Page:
We’ve had enough. We demand gun reform.
We won’t see the protection against gun violence unless we make our voices heard.
Kendall Cooper, Rhayla Candler, and Asya Ardawatia
A student should never have to go to school in fear of not coming home and yet, this is our reality. Time and time again, we have seen the failure to enact proper gun safety laws needed to protect U.S. residents. Gun violence is not a complex problem to solve; it is instead a direct question of whether our country has the social and political will to protect its people. Whether it be easy access to wartime weapons, the lack of proper background checks across our country, or the overall constant sway of the National Rifle Association in our nation’s politics, we have had enough. The time is now to stand up to our country’s policymakers.
Every day, we become desensitized to gun violence. We, students of U.S. schools, are ushered out of the comfort of our own living spaces to sit underneath the fluorescent lights of an educational institution. We are told that these institutions are the foundations of our lives and to “stay in school kids.” But if school is in fact the foundation of our lives, why aren’t we protected from dying in one? If education is so imperative, why do we have to risk our lives to receive it?
The harsh reality of life here in the United States is that students are reduced to numbers, whether it be a statistic or the ones that come after a dollar sign. There isn’t a viable justification for Governor Greg Abbot, the elected leader of our state, to recount the agonizing details of the events that took place at Robb Elementary on the 25th of May, only to then celebrate the very weapon that claimed twenty one lives just two days later. We are tired of the blatant apathy we receive from public officials. We no longer want “thoughts and prayers” Twitter templates that politicians seem to just copy and paste. We demand policy and action. We won’t see the protection against gun violence unless we make our voices heard. We must be the change to see the change.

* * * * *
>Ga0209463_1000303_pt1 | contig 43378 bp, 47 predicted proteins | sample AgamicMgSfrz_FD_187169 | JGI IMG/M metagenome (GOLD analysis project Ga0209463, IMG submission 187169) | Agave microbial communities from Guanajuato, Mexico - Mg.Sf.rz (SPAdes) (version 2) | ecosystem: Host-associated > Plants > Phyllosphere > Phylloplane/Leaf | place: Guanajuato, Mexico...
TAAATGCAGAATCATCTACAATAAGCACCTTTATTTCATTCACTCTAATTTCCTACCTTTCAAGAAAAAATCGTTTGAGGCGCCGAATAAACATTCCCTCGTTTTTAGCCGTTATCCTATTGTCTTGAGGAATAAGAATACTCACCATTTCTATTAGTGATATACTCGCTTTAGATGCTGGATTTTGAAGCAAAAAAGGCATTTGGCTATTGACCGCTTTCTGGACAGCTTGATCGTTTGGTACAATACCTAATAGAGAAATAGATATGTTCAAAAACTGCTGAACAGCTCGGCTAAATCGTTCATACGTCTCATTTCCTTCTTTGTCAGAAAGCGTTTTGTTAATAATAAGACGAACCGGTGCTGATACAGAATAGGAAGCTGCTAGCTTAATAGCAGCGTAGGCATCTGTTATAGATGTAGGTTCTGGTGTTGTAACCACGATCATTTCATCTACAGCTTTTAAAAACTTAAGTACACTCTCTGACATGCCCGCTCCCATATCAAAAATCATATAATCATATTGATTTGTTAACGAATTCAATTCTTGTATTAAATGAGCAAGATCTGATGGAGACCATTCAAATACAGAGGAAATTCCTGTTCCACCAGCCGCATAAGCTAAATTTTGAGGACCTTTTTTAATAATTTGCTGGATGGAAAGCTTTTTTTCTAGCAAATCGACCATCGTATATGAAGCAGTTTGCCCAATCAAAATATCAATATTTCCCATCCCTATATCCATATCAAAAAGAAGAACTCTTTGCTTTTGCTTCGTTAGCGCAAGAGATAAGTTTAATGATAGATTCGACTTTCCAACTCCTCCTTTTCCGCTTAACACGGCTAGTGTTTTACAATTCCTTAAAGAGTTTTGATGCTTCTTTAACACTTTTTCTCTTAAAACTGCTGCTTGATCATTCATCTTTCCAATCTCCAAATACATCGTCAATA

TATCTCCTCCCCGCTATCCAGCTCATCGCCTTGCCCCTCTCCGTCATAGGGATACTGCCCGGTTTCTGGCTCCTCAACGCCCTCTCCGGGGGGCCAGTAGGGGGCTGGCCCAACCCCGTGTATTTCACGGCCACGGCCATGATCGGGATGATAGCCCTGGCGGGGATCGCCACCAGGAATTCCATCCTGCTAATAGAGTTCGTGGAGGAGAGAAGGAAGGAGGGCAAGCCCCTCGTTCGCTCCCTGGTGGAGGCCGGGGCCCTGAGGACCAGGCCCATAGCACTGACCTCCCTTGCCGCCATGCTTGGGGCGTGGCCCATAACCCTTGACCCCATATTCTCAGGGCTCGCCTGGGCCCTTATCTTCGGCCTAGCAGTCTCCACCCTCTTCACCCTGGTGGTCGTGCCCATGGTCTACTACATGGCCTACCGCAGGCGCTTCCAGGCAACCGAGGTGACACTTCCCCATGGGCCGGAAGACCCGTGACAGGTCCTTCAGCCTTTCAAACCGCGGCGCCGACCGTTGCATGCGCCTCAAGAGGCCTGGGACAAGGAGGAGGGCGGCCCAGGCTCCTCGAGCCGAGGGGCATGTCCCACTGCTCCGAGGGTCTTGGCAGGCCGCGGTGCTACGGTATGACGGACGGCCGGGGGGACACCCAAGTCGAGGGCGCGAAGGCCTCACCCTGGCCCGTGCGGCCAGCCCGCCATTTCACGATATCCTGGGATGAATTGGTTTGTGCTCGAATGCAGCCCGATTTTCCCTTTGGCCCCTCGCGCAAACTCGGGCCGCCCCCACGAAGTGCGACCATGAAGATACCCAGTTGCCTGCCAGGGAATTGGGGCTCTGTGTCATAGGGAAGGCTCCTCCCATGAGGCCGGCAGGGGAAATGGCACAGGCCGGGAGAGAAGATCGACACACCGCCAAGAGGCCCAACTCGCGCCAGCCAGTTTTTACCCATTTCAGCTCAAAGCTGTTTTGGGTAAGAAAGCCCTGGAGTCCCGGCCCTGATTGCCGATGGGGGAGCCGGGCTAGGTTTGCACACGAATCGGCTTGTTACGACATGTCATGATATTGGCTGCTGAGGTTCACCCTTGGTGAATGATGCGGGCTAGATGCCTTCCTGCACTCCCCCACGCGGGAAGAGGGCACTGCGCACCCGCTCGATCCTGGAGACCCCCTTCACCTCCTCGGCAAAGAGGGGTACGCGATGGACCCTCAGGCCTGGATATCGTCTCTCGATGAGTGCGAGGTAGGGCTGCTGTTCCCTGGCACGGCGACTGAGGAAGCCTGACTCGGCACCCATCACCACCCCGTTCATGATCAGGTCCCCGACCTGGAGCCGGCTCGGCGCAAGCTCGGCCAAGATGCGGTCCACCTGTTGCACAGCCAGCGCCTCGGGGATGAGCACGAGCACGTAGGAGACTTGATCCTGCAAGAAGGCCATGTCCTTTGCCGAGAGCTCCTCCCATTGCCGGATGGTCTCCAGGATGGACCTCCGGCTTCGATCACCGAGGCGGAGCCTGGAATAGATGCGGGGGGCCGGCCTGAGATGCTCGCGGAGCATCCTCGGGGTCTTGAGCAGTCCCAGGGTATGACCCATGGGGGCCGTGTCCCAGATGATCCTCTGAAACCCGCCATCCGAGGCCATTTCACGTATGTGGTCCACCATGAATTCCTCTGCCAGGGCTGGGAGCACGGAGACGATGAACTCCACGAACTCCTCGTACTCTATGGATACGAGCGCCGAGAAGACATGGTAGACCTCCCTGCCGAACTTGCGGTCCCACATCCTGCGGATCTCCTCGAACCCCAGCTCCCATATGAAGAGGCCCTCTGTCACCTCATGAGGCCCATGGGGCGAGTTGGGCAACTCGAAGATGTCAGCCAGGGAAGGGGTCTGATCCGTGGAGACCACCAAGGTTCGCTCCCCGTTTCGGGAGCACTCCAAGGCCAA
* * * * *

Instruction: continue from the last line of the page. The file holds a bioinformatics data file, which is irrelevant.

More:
Four years ago, the survivors of the tragic Parkland shooting sought to be the change they wanted to see when they founded March For Our Lives – a national youth-driven movement created to address gun violence and champion gun safety laws. These high school students did not even have time to process what they had gone through before having to take to the streets and protest. Since then, over 400 chapters have been established around the country.
The Houston chapter of March For Our Lives is led by passionate young people who are demanding change. We joined the movement because we could no longer stand by and watch communities fall victim to the hands of gun violence. If we do not take a stand right now, these atrocities will continue. Now is the time to take to the streets, just as we did four years ago, to let the politicians in office understand that we will not tolerate their denial of our right to live. Just as we did in 2018, we will unite under the common cause of advancing public safety and highlighting the importance of bipartisan support needed to enact better gun laws.
Until change is achieved, we will continue to march for our fallen angels from Sandy Hook Elementary School. We will march for our fallen angels from Columbine High School. We will march for our fallen angels from Marjorie Stoneman Douglas High School. We will march for our fallen angels from Buffalo, New York. We will march for our fallen angels from Robb Elementary School. We will march for our lives until our right to live is restored.